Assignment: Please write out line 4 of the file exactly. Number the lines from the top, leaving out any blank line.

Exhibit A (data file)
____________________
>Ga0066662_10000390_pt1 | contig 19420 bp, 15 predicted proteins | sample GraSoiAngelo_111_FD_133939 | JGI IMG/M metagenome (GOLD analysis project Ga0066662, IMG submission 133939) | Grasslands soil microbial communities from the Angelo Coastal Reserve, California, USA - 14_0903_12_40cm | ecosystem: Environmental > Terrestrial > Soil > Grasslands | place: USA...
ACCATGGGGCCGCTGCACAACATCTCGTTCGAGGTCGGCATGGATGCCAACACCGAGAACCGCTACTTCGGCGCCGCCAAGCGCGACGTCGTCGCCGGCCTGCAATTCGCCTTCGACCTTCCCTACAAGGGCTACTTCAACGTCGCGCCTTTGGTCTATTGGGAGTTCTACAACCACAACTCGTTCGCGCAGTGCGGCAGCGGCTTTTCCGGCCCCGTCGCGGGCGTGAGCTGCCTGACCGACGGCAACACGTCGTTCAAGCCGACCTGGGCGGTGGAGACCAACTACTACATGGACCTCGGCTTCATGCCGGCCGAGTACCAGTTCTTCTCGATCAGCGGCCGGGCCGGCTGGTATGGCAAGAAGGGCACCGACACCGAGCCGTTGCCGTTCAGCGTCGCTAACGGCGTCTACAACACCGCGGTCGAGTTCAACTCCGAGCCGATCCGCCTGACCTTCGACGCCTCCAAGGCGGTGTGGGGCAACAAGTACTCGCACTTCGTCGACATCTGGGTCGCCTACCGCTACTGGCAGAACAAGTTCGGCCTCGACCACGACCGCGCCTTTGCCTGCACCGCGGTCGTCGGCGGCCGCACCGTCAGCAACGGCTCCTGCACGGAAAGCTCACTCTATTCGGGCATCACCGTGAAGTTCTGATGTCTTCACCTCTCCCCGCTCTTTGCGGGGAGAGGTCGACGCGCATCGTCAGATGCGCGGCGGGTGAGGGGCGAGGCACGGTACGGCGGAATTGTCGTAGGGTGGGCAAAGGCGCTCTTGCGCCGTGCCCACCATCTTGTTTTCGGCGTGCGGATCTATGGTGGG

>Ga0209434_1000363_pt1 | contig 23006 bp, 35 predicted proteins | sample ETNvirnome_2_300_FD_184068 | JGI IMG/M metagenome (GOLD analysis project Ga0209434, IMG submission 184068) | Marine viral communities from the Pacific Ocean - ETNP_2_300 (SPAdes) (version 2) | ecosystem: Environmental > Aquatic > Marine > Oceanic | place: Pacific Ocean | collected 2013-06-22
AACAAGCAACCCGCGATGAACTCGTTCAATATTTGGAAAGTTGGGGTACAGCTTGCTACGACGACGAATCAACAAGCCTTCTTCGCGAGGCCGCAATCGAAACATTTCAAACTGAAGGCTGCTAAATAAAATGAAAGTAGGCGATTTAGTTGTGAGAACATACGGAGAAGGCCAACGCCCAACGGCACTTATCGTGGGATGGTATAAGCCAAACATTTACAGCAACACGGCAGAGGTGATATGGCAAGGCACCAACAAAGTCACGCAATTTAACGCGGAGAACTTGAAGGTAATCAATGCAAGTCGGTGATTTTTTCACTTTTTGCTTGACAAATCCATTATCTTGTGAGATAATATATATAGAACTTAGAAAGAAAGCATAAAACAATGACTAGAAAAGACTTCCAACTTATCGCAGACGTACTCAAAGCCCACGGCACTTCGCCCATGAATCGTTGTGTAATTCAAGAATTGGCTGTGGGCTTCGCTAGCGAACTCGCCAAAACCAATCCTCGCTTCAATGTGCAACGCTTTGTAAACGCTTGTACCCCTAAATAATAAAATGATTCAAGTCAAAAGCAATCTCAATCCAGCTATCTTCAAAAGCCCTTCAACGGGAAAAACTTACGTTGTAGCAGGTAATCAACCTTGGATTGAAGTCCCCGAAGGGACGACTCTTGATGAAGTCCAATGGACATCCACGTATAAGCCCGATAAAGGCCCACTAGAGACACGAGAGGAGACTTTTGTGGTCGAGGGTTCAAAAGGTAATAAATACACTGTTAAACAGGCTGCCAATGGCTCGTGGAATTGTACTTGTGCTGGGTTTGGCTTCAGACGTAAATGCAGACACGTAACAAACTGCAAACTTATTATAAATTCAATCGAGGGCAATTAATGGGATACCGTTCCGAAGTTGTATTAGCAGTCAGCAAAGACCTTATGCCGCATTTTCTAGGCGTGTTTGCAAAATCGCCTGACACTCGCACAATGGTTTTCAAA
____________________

AACAAGCAACCCGCGATGAACTCGTTCAATATTTGGAAAGTTGGGGTACAGCTTGCTACGACGACGAATCAACAAGCCTTCTTCGCGAGGCCGCAATCGAAACATTTCAAACTGAAGGCTGCTAAATAAAATGAAAGTAGGCGATTTAGTTGTGAGAACATACGGAGAAGGCCAACGCCCAACGGCACTTATCGTGGGATGGTATAAGCCAAACATTTACAGCAACACGGCAGAGGTGATATGGCAAGGCACCAACAAAGTCACGCAATTTAACGCGGAGAACTTGAAGGTAATCAATGCAAGTCGGTGATTTTTTCACTTTTTGCTTGACAAATCCATTATCTTGTGAGATAATATATATAGAACTTAGAAAGAAAGCATAAAACAATGACTAGAAAAGACTTCCAACTTATCGCAGACGTACTCAAAGCCCACGGCACTTCGCCCATGAATCGTTGTGTAATTCAAGAATTGGCTGTGGGCTTCGCTAGCGAACTCGCCAAAACCAATCCTCGCTTCAATGTGCAACGCTTTGTAAACGCTTGTACCCCTAAATAATAAAATGATTCAAGTCAAAAGCAATCTCAATCCAGCTATCTTCAAAAGCCCTTCAACGGGAAAAACTTACGTTGTAGCAGGTAATCAACCTTGGATTGAAGTCCCCGAAGGGACGACTCTTGATGAAGTCCAATGGACATCCACGTATAAGCCCGATAAAGGCCCACTAGAGACACGAGAGGAGACTTTTGTGGTCGAGGGTTCAAAAGGTAATAAATACACTGTTAAACAGGCTGCCAATGGCTCGTGGAATTGTACTTGTGCTGGGTTTGGCTTCAGACGTAAATGCAGACACGTAACAAACTGCAAACTTATTATAAATTCAATCGAGGGCAATTAATGGGATACCGTTCCGAAGTTGTATTAGCAGTCAGCAAAGACCTTATGCCGCATTTTCTAGGCGTGTTTGCAAAATCGCCTGACACTCGCACAATGGTTTTCAAA